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Combining Physical and Virtual Reality

The old adage that, “One man’s garbage is another man’s treasure,” is as true at the corporate level as it is at the curb.

The old adage that, “One man’s garbage is another man’s treasure,” is as true at the corporate level as it is at the curb. Proof comes in the form of Ford’s Programmable Vehicle Model (PVM), an interior buck with external gantry that has 51 axes over which its component parts can move. Designed to place designers and executives within a physical interior that can be adjusted to show relationships between components, it had fallen into disuse as Ford transitioned toward virtual reality design reviews. Not one to waste an opportunity when she sees it, Virtual Reality and Advanced Visualization Specialist Elizabeth Baron grabbed a bunch of tripods and Vicon motion-capture cameras, and placed them around the PVM.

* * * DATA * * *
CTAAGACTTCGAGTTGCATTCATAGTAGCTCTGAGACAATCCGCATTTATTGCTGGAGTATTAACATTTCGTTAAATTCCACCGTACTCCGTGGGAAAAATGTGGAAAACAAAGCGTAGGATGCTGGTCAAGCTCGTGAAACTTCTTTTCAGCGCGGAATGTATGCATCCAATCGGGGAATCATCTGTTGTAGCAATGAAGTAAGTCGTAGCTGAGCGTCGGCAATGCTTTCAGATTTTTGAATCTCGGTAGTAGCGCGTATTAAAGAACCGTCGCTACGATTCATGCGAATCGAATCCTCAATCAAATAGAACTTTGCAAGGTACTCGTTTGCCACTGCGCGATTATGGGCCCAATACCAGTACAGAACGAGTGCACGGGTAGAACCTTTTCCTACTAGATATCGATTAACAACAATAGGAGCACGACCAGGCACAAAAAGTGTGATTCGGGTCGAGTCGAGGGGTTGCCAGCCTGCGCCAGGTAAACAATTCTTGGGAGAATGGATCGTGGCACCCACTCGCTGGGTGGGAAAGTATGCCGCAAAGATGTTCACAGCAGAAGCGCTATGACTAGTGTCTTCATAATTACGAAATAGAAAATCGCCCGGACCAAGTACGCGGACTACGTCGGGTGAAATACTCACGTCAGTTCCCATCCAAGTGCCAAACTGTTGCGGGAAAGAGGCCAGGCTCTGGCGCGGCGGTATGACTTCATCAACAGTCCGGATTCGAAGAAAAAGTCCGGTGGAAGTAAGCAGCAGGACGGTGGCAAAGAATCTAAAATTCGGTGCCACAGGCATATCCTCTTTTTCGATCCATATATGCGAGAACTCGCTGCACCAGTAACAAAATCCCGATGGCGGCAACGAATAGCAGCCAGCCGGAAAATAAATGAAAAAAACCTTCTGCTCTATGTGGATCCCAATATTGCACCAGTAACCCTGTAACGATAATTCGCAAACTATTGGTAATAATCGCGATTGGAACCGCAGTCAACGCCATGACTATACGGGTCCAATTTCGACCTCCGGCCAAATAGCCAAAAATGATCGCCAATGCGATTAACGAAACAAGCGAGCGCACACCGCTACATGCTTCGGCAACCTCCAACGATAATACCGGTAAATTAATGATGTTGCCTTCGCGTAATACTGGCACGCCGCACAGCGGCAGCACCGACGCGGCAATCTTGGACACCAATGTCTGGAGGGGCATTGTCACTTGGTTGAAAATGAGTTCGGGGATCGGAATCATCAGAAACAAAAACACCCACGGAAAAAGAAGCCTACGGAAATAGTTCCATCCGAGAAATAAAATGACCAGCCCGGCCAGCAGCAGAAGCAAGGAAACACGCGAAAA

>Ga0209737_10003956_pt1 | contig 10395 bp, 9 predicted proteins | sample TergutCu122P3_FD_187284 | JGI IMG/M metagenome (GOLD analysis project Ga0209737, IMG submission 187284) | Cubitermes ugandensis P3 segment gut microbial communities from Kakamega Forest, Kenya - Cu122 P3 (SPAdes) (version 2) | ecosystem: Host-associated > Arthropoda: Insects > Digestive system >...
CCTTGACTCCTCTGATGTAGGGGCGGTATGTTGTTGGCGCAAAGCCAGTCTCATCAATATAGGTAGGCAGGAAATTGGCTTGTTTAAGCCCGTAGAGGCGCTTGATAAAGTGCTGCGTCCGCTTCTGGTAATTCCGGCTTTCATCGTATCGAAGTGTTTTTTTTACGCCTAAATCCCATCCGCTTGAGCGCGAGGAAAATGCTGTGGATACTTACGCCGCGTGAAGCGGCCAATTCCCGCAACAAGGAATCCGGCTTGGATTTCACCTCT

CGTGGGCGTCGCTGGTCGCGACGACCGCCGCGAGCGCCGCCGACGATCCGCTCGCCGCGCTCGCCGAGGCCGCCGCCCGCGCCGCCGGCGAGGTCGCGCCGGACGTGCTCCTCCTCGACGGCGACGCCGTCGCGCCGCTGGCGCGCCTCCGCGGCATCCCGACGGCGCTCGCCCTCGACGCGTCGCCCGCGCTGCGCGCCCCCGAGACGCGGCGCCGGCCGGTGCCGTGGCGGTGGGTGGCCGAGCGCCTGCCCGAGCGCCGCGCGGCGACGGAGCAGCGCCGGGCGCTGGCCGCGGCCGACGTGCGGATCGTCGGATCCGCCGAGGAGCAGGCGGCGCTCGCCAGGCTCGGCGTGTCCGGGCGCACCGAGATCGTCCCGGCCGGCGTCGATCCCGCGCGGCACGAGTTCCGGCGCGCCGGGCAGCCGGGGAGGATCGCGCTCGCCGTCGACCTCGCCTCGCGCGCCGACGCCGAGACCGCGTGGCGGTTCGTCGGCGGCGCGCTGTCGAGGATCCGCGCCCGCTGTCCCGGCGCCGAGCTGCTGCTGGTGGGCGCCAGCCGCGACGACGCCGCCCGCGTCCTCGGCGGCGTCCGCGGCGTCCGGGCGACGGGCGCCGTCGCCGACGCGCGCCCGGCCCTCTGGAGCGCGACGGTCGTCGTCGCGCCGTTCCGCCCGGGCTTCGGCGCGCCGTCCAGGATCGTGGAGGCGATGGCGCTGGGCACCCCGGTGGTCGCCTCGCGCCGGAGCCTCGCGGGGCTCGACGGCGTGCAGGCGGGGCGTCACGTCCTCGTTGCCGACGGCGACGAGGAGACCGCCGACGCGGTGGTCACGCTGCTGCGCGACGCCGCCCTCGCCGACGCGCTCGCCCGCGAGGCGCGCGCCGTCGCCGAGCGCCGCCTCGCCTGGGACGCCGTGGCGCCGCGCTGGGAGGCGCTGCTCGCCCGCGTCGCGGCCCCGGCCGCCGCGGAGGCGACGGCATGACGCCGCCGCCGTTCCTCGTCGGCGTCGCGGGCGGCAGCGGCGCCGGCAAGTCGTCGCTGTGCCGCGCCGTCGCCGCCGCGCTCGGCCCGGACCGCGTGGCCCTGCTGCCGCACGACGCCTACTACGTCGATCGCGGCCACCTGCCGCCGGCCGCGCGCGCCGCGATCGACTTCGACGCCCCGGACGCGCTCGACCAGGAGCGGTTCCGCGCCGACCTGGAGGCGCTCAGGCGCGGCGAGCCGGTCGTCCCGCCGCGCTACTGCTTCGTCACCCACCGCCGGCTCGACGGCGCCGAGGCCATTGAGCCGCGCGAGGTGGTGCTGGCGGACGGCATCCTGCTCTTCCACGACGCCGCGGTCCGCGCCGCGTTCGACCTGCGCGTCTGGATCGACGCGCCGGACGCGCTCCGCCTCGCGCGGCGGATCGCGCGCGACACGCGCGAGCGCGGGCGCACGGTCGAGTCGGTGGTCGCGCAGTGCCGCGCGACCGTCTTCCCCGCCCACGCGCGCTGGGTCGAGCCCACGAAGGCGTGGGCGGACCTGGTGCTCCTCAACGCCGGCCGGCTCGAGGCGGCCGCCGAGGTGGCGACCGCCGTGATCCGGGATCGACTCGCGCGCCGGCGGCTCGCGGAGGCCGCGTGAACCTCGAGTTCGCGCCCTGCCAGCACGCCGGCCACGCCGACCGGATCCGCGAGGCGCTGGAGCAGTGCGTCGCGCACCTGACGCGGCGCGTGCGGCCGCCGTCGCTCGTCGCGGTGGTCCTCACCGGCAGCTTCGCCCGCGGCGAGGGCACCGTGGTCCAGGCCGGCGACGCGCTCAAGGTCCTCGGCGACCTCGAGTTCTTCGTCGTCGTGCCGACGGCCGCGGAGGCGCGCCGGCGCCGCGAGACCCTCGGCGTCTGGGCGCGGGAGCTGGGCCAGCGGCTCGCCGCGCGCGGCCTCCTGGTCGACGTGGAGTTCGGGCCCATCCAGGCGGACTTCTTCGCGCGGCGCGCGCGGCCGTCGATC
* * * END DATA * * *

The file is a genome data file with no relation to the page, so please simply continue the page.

“I just saw the buck sitting there,” she says about her after-hours caper, “and realized that adding the motion-capture system could greatly increase its value.” By the following Monday, Baron had a rough system up and running, and showed it to her bosses. One of the people most interested in the revitalized system was Pat Schiavone, design director, Ford Trucks. Like most designers, he’d like the beltline to be as high as possible to give each vehicle a better stance. However, this often leads to arguments over visibility and comfort. “We’d fight over a few millimeters like our lives depended on it,” says Schiavone, “take a long time to make a decision, and not end up with an optimum solution before the PVM was modified.” Used extensively on the Ford Flex, Schiavone says the unit let all of the vehicle shareholders see the changes in real time and make a decision on-the-spot. “It saved about six months,” he says.—CAS